Isle of Staffa
Take a boat trip from Mull or Iona to see the famous Fingal's Cave!
Isle of Tiree
Off the west coast of Mull, right on the edge of the Atlantic. With a mild climate and sunny skies, Tiree is a popular destination for windsurfing.
Outer Hebrides Islands / The Western Isles
Isle of Harris
A beautiful island of contrasts: its rocky east coast looks like the moon, in the west its golden beaches are often deserted. Offshore are the tiny islands of Scarp and Taransay. Just over 90 minutes by ferry from Skye or just a drive over the border from the neighbouring Isle of Lewis which can be reached by air. From Harris you can also sail over to the Uists.
Isle of Lewis
Its capital Stornoway is the largest town in the Western Isles and is less than 3 hours by ferry from Ullapool and a plane ride away from many UK airports. The island has lots of unspoilt sandy beaches and is home to the famous Callanish standing stones (second only to Stonehenge). Offshore is the beautiful island of Great Bernera with an Iron Age Village overlooking a spectacular beach.
North Uist - Benbecula - South Uist. This chain of islands has alsorts on offer: hills, sandy beaches, nature reserves and ancient monuments. The Uists are reachable by ferry and plane from the mainland and the neighbouring islands.
Isle of Barra
Situated towards the end of the Western Isles chain, this little place has been described as "Barradise" with its hills and beaches. One of my personal favourites for getting away from it all. Accessible by plane and ferry.
Approximately 55 miles west of Harris, this little archipeligo comprises the islands of Hirta, Dun, Soay & Boreray. Inhabited for centuries, then evacuated in 1930. Famous for its remoteness and sea bird colonies. Designated by UNESCO as a World Heritage Site.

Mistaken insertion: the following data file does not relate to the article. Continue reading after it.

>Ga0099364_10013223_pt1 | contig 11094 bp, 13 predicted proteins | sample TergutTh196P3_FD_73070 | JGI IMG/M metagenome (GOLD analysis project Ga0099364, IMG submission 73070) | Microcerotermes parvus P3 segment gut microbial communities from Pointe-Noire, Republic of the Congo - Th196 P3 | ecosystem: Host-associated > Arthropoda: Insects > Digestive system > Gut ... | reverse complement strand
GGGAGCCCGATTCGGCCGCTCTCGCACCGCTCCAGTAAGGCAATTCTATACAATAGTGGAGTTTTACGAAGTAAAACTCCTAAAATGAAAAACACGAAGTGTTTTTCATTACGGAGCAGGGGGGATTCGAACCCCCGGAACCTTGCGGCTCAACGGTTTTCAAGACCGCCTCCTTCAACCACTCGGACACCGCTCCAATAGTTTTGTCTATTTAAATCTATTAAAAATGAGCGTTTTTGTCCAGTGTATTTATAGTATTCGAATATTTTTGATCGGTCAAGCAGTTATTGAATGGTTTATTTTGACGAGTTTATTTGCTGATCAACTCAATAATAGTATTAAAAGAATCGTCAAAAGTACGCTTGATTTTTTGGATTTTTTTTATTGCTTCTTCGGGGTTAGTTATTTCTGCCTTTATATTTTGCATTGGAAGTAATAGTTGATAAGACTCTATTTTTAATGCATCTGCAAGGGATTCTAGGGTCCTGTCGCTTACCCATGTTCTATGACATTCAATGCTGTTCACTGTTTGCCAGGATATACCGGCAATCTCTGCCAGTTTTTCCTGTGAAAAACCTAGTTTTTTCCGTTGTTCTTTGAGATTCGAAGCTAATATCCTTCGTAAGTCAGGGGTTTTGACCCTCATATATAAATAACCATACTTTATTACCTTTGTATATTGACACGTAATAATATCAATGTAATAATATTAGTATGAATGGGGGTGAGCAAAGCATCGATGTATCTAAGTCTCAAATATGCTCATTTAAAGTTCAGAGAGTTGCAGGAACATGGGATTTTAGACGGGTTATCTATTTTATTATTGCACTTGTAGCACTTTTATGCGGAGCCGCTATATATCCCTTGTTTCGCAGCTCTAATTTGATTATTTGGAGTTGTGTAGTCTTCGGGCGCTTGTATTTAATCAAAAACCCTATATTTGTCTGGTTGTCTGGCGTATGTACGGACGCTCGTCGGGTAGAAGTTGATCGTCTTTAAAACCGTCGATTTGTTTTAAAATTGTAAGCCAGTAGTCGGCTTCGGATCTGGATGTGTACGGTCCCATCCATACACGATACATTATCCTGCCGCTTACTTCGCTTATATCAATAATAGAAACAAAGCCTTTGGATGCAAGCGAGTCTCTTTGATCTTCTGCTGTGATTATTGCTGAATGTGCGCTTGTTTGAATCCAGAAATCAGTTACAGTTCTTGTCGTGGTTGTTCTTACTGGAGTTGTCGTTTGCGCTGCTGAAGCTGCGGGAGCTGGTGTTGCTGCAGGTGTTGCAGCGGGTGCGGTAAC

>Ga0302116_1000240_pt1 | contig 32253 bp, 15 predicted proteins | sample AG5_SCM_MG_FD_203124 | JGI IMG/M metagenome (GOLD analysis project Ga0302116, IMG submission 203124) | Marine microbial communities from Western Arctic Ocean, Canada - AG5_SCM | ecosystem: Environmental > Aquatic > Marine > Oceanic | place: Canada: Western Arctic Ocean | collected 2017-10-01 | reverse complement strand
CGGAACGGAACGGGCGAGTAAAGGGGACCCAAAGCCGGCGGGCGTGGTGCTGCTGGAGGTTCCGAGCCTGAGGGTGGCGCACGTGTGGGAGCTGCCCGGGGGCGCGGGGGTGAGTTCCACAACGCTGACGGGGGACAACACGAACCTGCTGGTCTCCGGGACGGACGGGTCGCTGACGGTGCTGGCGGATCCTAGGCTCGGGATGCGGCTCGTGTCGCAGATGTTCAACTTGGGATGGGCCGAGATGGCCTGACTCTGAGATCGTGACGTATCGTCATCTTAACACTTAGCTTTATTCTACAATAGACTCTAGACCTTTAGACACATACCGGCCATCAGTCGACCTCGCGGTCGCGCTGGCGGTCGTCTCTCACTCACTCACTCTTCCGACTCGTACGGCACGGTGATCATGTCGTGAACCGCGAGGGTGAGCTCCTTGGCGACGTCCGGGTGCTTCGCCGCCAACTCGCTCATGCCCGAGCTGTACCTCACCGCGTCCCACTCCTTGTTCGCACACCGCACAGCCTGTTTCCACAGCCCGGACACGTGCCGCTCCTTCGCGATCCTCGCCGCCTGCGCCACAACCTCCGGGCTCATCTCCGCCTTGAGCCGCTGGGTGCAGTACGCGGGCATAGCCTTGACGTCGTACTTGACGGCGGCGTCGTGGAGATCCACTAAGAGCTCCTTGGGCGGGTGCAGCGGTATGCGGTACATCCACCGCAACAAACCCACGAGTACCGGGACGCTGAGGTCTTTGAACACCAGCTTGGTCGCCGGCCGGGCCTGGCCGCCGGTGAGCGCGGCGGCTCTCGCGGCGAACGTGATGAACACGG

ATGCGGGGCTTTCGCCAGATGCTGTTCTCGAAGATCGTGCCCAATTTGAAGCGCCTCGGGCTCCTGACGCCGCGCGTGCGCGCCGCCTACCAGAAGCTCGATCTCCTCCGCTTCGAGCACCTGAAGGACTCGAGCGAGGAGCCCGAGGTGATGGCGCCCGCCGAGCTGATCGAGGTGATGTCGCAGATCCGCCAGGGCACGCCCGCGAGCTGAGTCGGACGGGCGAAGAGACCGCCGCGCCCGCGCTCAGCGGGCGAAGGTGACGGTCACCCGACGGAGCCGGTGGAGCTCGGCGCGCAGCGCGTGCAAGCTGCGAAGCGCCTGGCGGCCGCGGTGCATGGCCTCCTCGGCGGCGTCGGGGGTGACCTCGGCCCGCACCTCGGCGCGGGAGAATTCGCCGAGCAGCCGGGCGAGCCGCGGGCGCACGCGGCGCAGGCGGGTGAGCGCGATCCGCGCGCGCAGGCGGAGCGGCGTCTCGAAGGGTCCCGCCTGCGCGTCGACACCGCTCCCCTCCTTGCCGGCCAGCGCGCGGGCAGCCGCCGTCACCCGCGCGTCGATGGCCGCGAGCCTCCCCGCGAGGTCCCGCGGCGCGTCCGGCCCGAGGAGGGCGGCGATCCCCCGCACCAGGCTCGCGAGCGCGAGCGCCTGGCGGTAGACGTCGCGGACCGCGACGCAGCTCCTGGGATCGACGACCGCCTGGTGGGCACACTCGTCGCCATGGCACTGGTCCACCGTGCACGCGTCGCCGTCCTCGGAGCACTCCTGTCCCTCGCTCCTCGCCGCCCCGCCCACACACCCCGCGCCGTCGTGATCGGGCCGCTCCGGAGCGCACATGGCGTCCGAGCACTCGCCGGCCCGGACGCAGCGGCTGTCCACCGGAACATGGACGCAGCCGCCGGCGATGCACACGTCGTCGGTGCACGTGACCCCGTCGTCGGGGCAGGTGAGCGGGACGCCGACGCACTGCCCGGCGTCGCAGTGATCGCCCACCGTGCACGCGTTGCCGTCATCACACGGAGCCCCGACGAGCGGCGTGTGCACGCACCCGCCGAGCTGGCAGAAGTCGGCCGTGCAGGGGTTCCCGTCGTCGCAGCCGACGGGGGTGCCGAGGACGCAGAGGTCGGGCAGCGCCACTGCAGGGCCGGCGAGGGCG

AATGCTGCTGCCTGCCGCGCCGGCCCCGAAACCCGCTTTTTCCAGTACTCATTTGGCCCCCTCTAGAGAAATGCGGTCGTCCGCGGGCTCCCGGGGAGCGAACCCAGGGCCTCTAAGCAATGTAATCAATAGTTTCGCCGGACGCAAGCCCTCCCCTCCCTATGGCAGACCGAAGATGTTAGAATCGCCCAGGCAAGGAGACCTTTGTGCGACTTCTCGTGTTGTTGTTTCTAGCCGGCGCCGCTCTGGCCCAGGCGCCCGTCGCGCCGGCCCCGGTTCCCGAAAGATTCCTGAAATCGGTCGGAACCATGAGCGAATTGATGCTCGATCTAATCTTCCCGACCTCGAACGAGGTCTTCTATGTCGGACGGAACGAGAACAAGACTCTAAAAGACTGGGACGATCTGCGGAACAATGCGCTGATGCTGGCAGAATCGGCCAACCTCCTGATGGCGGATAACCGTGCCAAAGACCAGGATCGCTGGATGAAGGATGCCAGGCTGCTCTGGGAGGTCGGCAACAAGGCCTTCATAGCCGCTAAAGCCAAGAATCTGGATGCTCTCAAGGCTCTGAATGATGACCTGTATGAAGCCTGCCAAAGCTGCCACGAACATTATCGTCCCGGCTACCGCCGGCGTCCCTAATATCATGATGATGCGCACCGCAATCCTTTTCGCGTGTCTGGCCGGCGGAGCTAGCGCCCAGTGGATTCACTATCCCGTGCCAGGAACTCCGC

The Hebrides Islands are the most beautiful part of the British Isles. The landscape is rocky and mountainous, but also lush and verdant - due in no small part to the large amounts of rain which tend to fall. However, this should not put off the potential visitor, and many would say that the Hebrides are just not the same without at least some drizzle - just bring some rainclothes! When the sun does shine however, the resulting vistas are almost always stunning.
The Outer Hebrides have some of the most spectacular beaches, not just in Europe but in the world. Much of the west side of the 130 mile long string of islands is one virtual long deserted and clean beach. Incredible beaches can be found on Barra, South Uist, North Uist, Berneray, Harris and Lewis.
Many of the other Hebridean islands, such as Coll, Tiree, Islay and Mull also have quite breathtaking beaches. Due to the beaches, tides and weather, the Hebrides are rapidly becoming a major fixture on the sea sports map, especially for surfing.
Scheduled Ferrry Services sail to and from most of the islands and the other smaller islands are reachable by shuttle ferries or other boats. Most of these ferries are operated by Caledonian MacBrayne, otherwise known as CalMac, who have a full set of timetables and additional information on their website. Additional ferry services are offered by Northlink and Pentland Ferries. Ferries to the Hebrides Isles are relatively cheap for foot passengers, though quite expensive for cars and other vehicles.
The port of Oban on the mainland is a main transport hub, with a connection to the West Highland Railway and ferry connections to Barra, South Uist, Mull, Coll, Tiree, Colonsay and Lismore.
Further north, the port of Mallaig has ferry services to the Small Isles - Canna, Rum, Eigg and Muck, as well as Skye. It is also possible to drive onto Skye using the bridge at the Kyle of Lochalsh.
The port of Uig on Skye has short ferry connections to the Outer Hebrides islands of North Uist and Harris. Ullapool, in the far northwest of Scotland, has a ferry connection to Stornoway on the island of Lewis.
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Best Price Guarantee - We always offer you our lowest available Hebrides Islands ferry ticket price and there are no hidden extras or surprises such as added fuel surcharges or booking fees and we also we do not charge you anything extra for paying with a Visa Electron card. The price we quote for your selected Hebrides Islands ferry to or from the Inner Hebrides Islands or Northern Hebrides Isles with Calmac Ferries, Northlink Ferries or Pentland Ferries from Scotland to Arran, Islay, Coll, Collonsay, Mull, Tiree, Skye, Barra, Harris, Uist and Lewis Isles, onboard accommodation and vehicle type is all you will pay, and that's a promise!